(Now, we can justify the accusative case, and in fact I did so right at the beginning. We have the same exact form in the scripture citation immediately prior. And while it might have been clearer, grammatically, if the author had repeated the same words in the dative case, I honestly don't think this troubles the listener one bit! After all, it wouldn't have been an echo, then, would it? The audience actually benefits from the echo of the last object into the new sentence. Think of it as citation. The author did the same thing in 2:9, but with enough words strung together that he could change the verb forms and still keep the echo.)

So we have the first part of the inference, "Since therefore he has shared flesh and blood with 'the children,'" and it's followed immediately by kai autos, [ also he ], our singular subject again. And that's followed by an adverb, another verb of sharing, and a plural genitive object.

Now, let's talk pronoun reference. We hear this first subject pronoun, autos, and line it up with the subject of the last verb. The adverb, paraplesios, means "nearly equally," and the verb of sharing again has a genitive object, but this time it's one plural pronoun. What are the "them" being shared? We line it up with the objects of the last verb, "blood and flesh." So we're reusing the same subject and direct objects of the first bit.

What do we hear in the middle? We hear that adverb, "nearly equally," and the verb metecho, which is (crudely) "to have with"—"to partake of" if we want to get fancy. The first verb of sharing was koinoneo, which simply refers to having things in common. So what is the author really saying, if we nuance the verbs? "Since, therefore, the Son has flesh and blood in common with the children of God, he partook nearly equally of them ..."

Yes, that's not a period at the end. The sentence isn't done yet! The next thing we hear is the discourse marker hina, and it tells us that we're about to get the real reason why. Let's copy it down here:
ἵνα διὰ τοῦ θανάτου καταργήσῃ τὸν τὸ κράτος ἔχοντα τοῦ θανάτου, τοῦτ’ ἔστιν τὸν διάβολον, καὶ ἀπαλλάξῃ τούτους, ὅσοι φόβῳ θανάτου διὰ παντὸς τοῦ ζῆν ἔνοχοι ἦσαν δουλείας.
Now, this is also beautiful syntax in its own right, but I'm stretching your attention span as it is, so here's what it says:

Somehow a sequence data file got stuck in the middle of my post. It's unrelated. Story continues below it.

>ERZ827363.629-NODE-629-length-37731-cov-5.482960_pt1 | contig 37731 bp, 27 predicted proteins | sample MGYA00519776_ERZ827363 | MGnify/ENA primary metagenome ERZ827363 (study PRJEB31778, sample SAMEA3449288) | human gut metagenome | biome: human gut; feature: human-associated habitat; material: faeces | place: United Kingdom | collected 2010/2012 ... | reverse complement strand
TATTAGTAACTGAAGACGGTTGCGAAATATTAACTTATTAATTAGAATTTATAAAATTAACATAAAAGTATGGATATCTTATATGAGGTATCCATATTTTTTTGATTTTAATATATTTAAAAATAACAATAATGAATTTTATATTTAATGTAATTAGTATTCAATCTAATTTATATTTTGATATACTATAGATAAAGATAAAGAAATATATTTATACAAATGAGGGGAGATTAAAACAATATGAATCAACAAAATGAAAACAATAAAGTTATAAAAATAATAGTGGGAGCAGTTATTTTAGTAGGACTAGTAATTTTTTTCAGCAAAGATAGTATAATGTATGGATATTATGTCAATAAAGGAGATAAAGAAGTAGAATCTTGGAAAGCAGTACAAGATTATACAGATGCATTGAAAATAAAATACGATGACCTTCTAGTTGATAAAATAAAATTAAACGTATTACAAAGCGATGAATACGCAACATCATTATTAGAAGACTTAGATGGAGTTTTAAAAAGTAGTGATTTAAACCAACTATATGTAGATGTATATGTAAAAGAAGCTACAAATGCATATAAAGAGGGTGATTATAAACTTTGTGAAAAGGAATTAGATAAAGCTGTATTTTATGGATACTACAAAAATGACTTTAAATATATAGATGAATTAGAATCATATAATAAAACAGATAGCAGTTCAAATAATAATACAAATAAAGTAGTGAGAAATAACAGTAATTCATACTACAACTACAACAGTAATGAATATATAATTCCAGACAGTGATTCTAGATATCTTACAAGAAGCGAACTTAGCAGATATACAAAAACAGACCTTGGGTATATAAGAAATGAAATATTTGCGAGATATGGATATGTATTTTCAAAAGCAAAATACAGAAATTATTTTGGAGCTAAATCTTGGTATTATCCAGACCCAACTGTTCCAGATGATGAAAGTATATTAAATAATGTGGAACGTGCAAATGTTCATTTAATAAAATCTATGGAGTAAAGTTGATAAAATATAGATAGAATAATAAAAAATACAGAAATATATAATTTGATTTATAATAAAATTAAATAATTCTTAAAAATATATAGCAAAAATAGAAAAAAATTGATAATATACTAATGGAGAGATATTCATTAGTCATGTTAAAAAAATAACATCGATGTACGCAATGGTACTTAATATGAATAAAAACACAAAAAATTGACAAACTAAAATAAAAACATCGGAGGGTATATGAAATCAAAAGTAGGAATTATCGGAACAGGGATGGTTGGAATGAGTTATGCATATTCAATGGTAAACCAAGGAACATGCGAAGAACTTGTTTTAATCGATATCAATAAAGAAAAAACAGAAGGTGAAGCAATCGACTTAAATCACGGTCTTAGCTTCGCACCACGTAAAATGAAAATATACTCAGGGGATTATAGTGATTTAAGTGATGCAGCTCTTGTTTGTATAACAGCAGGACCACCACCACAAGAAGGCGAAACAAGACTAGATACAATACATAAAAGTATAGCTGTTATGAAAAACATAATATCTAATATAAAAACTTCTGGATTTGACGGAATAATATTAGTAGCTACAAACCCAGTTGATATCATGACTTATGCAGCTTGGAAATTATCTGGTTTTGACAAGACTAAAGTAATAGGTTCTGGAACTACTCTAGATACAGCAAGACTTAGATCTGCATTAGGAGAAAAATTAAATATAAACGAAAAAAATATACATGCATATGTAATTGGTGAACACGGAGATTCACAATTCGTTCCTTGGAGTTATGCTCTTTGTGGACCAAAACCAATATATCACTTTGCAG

"... so that through death he could neutralize death's hold on power (that is, the Accuser) and set them free—as many as were subject to slavery throughout their entire lives for fear of death."
Think about this in context. The standard translations all leave you with the idea that, because humans have flesh and blood, the Son had to acquire flesh and blood, to become one who shares flesh and blood with us, in order to do this. But the Greek says something different. It says that, because the Son and the children of God had flesh and blood in common already, Jesus took up his own flesh and blood, to very nearly the same degree as we have it, in order to do this.

Think about that. No, this is not orthodox Christology, but you can't let orthodox Christology get in the way of scripture. The question of the divinity and humanity of Jesus is a very complicated one, and this is one of the early answers to it, using Judean messianic soteriology and priestly atonement. Why is experiencing death the triumph for which Jesus is crowned? Why is it the appropriate messianic fulfillment? Because the security for which we are destined with God is security from the power of death. Security from guilt, and security from the Accuser who is the power of death because of guilt. The Son has experienced death for us, the one for the many, to take away its power over us. The Son has died, and is crowned in triumph and elevated over the whole earthly and heavenly creation, in order to put an end to the enslaving power of death over us.

This is the perfect completion of God's prior acts, mentioned in 2:10, who "after bringing many children into glory, perfected the origin of their salvation through sufferings." Jesus is the crowning of a sequence of actions in history, and we are the result of those actions, and in Jesus we find our security as children of God, rescued from failure, guilt, and death. As 2:16 goes on to say, this could not be done by an angel. No angel of the heavenly creation shares our nature. It could only be done by the offspring of Abraham, one who shares their flesh and blood. And this is what 2:14 tells us: that Jesus, and no angel, has saved us—because he is one of us, and took up our nature not as an alien being, but as one who already shared in it with us.

See what you can find out if you listen carefully?